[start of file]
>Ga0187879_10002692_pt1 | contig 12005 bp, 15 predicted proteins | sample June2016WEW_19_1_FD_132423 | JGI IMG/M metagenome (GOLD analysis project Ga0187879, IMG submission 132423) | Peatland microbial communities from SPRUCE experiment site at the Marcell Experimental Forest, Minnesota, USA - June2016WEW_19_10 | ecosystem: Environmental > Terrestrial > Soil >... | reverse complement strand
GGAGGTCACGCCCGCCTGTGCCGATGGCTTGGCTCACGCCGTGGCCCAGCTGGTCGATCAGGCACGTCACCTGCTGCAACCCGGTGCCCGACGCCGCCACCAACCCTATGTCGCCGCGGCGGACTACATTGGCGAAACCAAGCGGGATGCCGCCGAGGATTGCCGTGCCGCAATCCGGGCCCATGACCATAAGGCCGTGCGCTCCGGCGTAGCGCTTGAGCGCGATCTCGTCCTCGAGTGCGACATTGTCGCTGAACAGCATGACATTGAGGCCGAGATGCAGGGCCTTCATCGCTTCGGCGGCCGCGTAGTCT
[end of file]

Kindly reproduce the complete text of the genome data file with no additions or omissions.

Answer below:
>Ga0187879_10002692_pt1 | contig 12005 bp, 15 predicted proteins | sample June2016WEW_19_1_FD_132423 | JGI IMG/M metagenome (GOLD analysis project Ga0187879, IMG submission 132423) | Peatland microbial communities from SPRUCE experiment site at the Marcell Experimental Forest, Minnesota, USA - June2016WEW_19_10 | ecosystem: Environmental > Terrestrial > Soil >... | reverse complement strand
GGAGGTCACGCCCGCCTGTGCCGATGGCTTGGCTCACGCCGTGGCCCAGCTGGTCGATCAGGCACGTCACCTGCTGCAACCCGGTGCCCGACGCCGCCACCAACCCTATGTCGCCGCGGCGGACTACATTGGCGAAACCAAGCGGGATGCCGCCGAGGATTGCCGTGCCGCAATCCGGGCCCATGACCATAAGGCCGTGCGCTCCGGCGTAGCGCTTGAGCGCGATCTCGTCCTCGAGTGCGACATTGTCGCTGAACAGCATGACATTGAGGCCGAGATGCAGGGCCTTCATCGCTTCGGCGGCCGCGTAGTCT